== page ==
A three-judge appellate panel from the conservative 5th Circuit has opted to keep in place a controversial law that prohibits social media companies from banning content it deems harmful, reversing a lower court’s injunction that had temporarily blocked its enforcement during pending litigation.
Two trade organizations representing multiple social media and commerce platforms—including Twitter, Facebook, and TikTok—had sued Republican Texas Attorney General Ken Paxton over the law, H.B. 20, which Gov. Greg Abbott, also a Republican, signed into law in September.
The expansive law prohibits social media platforms—defined in the law as “an internet website or application that is open to the public” and allows users to create accounts and communicate with each other “for the primary purpose of posting information, comments, messages, or images”—from engaging in certain “censorship.” Specifically, the law states:
CENSORSHIP PROHIBITED. (a) A social media platform may not censor a user, a user’s expression, or a user’s ability to receive the expression of another person based on
(1) the viewpoint of the user or another person;
(2) the viewpoint represented in the user ’s expression or another person ’s expression; or
(3) a user’s geographic location in this state or any part of this state.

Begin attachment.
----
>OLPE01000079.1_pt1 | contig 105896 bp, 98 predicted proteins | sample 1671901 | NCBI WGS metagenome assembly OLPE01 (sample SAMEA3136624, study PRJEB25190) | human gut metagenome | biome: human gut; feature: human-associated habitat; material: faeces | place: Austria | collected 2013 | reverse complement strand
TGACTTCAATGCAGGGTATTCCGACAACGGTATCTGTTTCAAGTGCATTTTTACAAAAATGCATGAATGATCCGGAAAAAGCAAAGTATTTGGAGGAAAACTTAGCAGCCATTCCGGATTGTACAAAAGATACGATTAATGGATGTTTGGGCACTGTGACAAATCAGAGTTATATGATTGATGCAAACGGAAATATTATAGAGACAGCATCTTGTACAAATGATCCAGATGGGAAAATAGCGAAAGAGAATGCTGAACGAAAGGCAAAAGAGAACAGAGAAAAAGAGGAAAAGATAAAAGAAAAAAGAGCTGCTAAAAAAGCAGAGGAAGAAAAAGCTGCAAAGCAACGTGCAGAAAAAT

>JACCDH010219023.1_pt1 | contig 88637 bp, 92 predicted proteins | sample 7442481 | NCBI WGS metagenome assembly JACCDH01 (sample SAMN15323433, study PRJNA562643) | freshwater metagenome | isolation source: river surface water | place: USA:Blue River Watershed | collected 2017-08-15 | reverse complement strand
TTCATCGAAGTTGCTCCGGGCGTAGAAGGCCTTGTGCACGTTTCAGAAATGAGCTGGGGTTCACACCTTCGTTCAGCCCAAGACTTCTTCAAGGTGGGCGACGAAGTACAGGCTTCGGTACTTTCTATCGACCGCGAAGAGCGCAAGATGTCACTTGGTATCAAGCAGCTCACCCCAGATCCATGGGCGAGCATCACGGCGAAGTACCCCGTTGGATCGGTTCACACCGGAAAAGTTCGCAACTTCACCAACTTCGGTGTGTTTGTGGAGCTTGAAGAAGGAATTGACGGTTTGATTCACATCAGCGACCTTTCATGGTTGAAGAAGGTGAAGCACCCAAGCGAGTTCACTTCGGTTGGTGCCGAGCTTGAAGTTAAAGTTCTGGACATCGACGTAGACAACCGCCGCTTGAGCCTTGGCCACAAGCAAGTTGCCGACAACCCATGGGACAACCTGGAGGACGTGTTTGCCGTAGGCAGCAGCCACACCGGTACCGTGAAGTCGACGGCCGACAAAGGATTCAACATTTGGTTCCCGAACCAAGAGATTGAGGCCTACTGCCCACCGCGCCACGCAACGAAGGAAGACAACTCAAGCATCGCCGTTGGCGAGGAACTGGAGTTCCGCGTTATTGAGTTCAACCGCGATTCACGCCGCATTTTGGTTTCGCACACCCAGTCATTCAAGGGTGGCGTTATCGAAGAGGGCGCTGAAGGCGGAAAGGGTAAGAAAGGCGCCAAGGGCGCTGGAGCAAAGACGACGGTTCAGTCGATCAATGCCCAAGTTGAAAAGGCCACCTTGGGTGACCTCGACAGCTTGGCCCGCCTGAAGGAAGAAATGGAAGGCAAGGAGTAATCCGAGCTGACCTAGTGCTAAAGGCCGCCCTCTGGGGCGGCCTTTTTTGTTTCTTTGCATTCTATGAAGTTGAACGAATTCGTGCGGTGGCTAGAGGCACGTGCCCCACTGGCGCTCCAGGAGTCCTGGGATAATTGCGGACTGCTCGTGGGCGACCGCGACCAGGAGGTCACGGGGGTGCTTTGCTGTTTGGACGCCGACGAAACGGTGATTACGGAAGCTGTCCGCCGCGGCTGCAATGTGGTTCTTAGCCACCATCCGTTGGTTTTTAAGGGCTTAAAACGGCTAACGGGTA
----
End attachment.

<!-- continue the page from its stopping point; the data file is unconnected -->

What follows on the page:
(b) This section applies regardless of whether the viewpoint is expressed on a social media platform or through any other medium.
Abbott and Paxton are both allies of former President Donald Trump, who was banned from Twitter and Facebook for spreading lies about the 2020 election linked to the Jan. 6 riot at the U.S. Capitol, and then praising those who carried out the attack.
The Twitter ban is permanent, although billionaire businessman Elon Musk said he would reverse that if his bid to buy Twitter succeeds. Meta, the parent company of Facebook and Instagram, had previously announced that Trump’s suspension would last for two years, and that he would be allowed to return if certain conditions, including whether the company believes Trump poses a “serious risk to public safety,” are met.
In the lawsuit against Paxton, the two trade organizations, NetChoice and the Computer and Communications Industry Association (CCIA), argued that by forcing the social media companies to provide a platform for what it deems to be harmful contact, the law violates the companies’ First Amendment rights.
“H.B. 20 imposes expression-chilling disclosure burdens and operational requirements” that go far beyond what the constitution allows, the organizations say.
“At a minimum, H.B. 20 would unconstitutionally require platforms like YouTube and Facebook to disseminate, for example, pro-Nazi speech, terrorist propaganda, foreign government disinformation, and medical misinformation,” the complaint alleges.
The lawsuit also argues that because the “content and conduct regulated by the anti-editorial discretion provisions of H.B. 20 largely take place outside Texas,” the law violates the Commerce Clause, which puts legislation regarding matters of interstate commerce under the jurisdiction of Congress, not individual states.
In December 2021, U.S. District Judge Robert Lee Pitman, a Barack Obama appointee, granted NetChoice’s request for an injunction, finding that the law violated the companies’ First Amendment rights.
On Wednesday, three judges on the 5th U.S. Circuit Court of Appeals—known for being the most conservative federal appellate bench in the nation—issued a terse ruling reversing that injunction.